Working towards meeting human needs. A logical pathway or an oxymoron?

Tanya Medukha
3 min readApr 25, 2021


Some beautiful street art at one point in time in Newberg, Oregon. Created by Annabelle Wombacher, Jared Mar, Sierra Ratcliff.

I frequently speak of my escape in 2013 from a traditional American life as the catalyst to the state of being I am able to enjoy now. What I often don’t speak about is a period of integration that followed-my communion with nature and the grounding which helped me set up new structures.

In the process I cleared away societies’ needs, dwelled in the darkness of utter unknowing and despair, and unearthed what is essential to me as a human animal. In this piece I take a look at these needs, at the failure to meet them with tools and structures of the marketplace, and a path forward.

Through my time living in Africa, Asia, and Europe I found that material security of having my housing being taken care of did not make me feel at home. I would add pictures of friends to my walls. I would purchase art. While a feeling of comfort would warm my being as my toes got lost in the new fuzzy rug, the need to connect and belong was seemingly out of reach.

When living abroad, I found that there was not always enough excitement about novel experiences to mask the need for a sense of place. My efforts of learning the language, reaching an advanced level in it, or even knowing the language of the country where I lived with a native level proficiency did not meet my need to feel heard. Despite even the best efforts on both sides to communicate, we were still limited by symbolic nature of language itself. I would create opportunities to communicate with locals of different backgrounds and in different settings. While a moment of understanding would arise out of a shared value, they were fleeting. Yet I grasped to do better, to reach some elusive perfect state of full synchronicity.

My never-seemed-good-enough efforts to meet the innate human needs were a product of social conditioning. When society is built on the premise that more resources and effort can meet our needs we can enjoy small milestones of outer success but are ultimately doomed to failure. The answer is not to burn the structures to the ground or to detach and renounce all but to look within first.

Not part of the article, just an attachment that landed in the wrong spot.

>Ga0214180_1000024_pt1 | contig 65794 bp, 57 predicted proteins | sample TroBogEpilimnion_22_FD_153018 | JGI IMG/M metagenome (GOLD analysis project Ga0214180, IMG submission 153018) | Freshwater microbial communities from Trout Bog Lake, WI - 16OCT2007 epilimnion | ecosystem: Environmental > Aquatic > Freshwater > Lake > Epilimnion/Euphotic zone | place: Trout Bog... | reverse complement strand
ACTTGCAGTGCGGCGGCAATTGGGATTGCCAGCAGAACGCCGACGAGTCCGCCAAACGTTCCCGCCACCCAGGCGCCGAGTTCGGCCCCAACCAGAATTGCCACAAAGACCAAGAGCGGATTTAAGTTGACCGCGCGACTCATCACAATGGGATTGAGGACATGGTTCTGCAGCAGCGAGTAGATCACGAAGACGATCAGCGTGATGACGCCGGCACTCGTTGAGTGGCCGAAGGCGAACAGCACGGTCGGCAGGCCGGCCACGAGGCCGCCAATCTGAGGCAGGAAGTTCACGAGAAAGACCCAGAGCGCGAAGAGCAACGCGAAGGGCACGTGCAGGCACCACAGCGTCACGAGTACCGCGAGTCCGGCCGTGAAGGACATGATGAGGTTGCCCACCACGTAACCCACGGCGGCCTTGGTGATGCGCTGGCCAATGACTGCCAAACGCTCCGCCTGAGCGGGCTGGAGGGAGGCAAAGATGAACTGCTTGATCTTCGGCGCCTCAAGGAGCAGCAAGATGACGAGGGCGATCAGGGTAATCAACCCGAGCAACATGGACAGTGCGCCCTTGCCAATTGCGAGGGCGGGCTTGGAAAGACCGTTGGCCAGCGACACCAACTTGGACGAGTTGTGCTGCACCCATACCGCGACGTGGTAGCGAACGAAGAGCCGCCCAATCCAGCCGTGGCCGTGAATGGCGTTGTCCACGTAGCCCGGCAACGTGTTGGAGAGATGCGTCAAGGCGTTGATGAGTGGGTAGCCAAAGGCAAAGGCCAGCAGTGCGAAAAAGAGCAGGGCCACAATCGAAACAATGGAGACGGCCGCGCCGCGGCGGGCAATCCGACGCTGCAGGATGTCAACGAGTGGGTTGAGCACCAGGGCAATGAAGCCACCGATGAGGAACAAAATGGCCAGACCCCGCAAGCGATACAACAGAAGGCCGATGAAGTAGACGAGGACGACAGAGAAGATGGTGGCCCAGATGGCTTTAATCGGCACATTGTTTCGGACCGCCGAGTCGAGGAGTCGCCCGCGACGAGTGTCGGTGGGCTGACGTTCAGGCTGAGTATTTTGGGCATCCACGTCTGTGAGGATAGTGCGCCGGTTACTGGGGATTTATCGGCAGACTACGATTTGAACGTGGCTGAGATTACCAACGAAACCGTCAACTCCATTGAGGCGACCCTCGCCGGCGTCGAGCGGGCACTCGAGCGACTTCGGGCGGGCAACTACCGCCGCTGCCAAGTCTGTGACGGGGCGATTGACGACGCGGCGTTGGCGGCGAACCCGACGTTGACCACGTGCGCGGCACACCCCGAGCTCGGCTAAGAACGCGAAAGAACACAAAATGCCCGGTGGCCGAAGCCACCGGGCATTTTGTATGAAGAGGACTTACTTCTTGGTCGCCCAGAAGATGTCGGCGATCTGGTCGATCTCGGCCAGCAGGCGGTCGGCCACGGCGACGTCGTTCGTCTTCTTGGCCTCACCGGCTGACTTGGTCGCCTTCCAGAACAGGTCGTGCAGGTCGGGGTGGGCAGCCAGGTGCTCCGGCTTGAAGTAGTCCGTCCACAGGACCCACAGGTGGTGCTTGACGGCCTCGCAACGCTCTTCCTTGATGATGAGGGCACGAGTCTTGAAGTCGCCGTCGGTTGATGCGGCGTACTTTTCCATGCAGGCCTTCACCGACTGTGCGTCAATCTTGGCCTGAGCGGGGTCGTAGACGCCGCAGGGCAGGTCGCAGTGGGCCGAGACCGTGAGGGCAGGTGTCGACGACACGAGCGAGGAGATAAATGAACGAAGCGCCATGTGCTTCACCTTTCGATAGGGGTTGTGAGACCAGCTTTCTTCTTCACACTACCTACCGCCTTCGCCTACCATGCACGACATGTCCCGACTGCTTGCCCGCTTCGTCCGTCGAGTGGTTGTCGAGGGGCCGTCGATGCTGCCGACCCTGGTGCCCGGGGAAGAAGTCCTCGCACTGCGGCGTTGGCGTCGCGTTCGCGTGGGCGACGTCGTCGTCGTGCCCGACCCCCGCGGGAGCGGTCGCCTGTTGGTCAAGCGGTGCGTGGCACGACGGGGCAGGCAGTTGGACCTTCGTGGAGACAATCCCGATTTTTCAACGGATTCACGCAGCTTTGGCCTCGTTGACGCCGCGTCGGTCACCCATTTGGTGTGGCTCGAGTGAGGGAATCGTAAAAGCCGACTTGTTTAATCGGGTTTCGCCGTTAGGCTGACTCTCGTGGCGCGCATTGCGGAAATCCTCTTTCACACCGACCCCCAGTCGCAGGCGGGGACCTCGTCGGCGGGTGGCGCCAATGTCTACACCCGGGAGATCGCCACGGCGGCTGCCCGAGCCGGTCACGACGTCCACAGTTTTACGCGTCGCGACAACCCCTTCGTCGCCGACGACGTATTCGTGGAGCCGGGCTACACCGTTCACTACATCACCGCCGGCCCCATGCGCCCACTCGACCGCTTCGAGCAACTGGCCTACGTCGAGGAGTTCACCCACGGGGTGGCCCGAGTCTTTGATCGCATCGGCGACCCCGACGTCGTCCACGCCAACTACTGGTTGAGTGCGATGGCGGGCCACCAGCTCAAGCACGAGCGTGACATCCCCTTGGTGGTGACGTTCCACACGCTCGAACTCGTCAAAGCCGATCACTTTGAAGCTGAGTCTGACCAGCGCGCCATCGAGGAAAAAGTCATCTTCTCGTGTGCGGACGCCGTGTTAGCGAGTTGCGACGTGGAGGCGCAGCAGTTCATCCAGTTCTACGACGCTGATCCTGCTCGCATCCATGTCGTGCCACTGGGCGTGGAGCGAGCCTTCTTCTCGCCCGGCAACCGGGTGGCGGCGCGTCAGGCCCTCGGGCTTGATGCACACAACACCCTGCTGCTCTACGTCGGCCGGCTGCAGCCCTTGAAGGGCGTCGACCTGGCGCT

My time back in the US has been immensely challenging. I could no longer work “full-time”. I didn’t want to go to parties. Despite having spent college and grad school on the subject, I now had little interest in politics. Underpinning it all was my inability to engage in transactional relationships. Whether work, romantically, or even bringing up the subject on a detached intellectual level it felt like I was doing damage to my being.

So I started to reconnect with myself and what I found valuable. During this period, I went through massive uncertainty, right to the bottom levels of the Maslow’s hierarchy. Food was not always plentiful or nutritious even in the country that wastes 30% of theirs. Purchasing property was out of reach and putting my signature of a year-long lease felt like authoring a fantasy novel. Last year I just took it one month at a time.

And I’m still here. Throughout the process I learned that one really only needs food, air, water, shelter, and a feeling of compassion. For the physical needs I worked to get the financial resources necessary to continue. For compassion-I did inner work. For the rest, I bought time, experimented and created. My work rather than being a tutelage to the status quo was a commitment to a future that closely aligned with a multi-dimensional reality and how I fit in it.

When work is tied to the marketplace, an exchange of our time for goods and services gives the modern life its comforts. In the process, our innate human needs get muddled with the tools and experiences manufactured to meet them. Seemingly perfect, this reality is transactional, purposeless, empty. It is the one I no longer take part in.

This piece was inspired by work of Michael Dowd, a wholistic historian and a progressive minister who spent tens of thousands of hours looking at trajectory of humanity and our future.